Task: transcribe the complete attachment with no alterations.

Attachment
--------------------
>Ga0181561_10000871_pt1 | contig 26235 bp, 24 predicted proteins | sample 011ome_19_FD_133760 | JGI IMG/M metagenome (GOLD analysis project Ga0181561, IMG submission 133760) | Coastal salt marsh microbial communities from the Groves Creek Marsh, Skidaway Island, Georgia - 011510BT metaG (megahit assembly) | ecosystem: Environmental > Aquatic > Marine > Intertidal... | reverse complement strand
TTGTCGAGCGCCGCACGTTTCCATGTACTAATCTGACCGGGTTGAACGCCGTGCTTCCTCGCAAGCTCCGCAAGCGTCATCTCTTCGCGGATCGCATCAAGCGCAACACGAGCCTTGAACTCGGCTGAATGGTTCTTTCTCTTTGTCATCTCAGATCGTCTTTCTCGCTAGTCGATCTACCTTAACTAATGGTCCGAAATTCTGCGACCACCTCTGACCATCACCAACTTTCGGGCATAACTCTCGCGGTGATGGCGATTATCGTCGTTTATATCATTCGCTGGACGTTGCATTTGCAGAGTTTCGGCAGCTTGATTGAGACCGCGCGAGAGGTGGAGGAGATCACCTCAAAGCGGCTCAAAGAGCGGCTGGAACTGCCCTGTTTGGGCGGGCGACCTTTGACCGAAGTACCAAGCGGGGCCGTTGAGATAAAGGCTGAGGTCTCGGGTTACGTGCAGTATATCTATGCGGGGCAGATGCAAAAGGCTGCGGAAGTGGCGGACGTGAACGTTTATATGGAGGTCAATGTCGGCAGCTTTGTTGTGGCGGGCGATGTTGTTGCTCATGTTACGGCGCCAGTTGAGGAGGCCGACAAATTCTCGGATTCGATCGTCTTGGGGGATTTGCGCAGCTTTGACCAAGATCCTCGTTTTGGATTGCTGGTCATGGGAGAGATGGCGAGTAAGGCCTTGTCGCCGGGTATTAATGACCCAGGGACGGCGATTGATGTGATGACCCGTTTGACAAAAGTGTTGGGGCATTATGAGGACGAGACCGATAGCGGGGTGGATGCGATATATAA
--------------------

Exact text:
>Ga0181561_10000871_pt1 | contig 26235 bp, 24 predicted proteins | sample 011ome_19_FD_133760 | JGI IMG/M metagenome (GOLD analysis project Ga0181561, IMG submission 133760) | Coastal salt marsh microbial communities from the Groves Creek Marsh, Skidaway Island, Georgia - 011510BT metaG (megahit assembly) | ecosystem: Environmental > Aquatic > Marine > Intertidal... | reverse complement strand
TTGTCGAGCGCCGCACGTTTCCATGTACTAATCTGACCGGGTTGAACGCCGTGCTTCCTCGCAAGCTCCGCAAGCGTCATCTCTTCGCGGATCGCATCAAGCGCAACACGAGCCTTGAACTCGGCTGAATGGTTCTTTCTCTTTGTCATCTCAGATCGTCTTTCTCGCTAGTCGATCTACCTTAACTAATGGTCCGAAATTCTGCGACCACCTCTGACCATCACCAACTTTCGGGCATAACTCTCGCGGTGATGGCGATTATCGTCGTTTATATCATTCGCTGGACGTTGCATTTGCAGAGTTTCGGCAGCTTGATTGAGACCGCGCGAGAGGTGGAGGAGATCACCTCAAAGCGGCTCAAAGAGCGGCTGGAACTGCCCTGTTTGGGCGGGCGACCTTTGACCGAAGTACCAAGCGGGGCCGTTGAGATAAAGGCTGAGGTCTCGGGTTACGTGCAGTATATCTATGCGGGGCAGATGCAAAAGGCTGCGGAAGTGGCGGACGTGAACGTTTATATGGAGGTCAATGTCGGCAGCTTTGTTGTGGCGGGCGATGTTGTTGCTCATGTTACGGCGCCAGTTGAGGAGGCCGACAAATTCTCGGATTCGATCGTCTTGGGGGATTTGCGCAGCTTTGACCAAGATCCTCGTTTTGGATTGCTGGTCATGGGAGAGATGGCGAGTAAGGCCTTGTCGCCGGGTATTAATGACCCAGGGACGGCGATTGATGTGATGACCCGTTTGACAAAAGTGTTGGGGCATTATGAGGACGAGACCGATAGCGGGGTGGATGCGATATATAA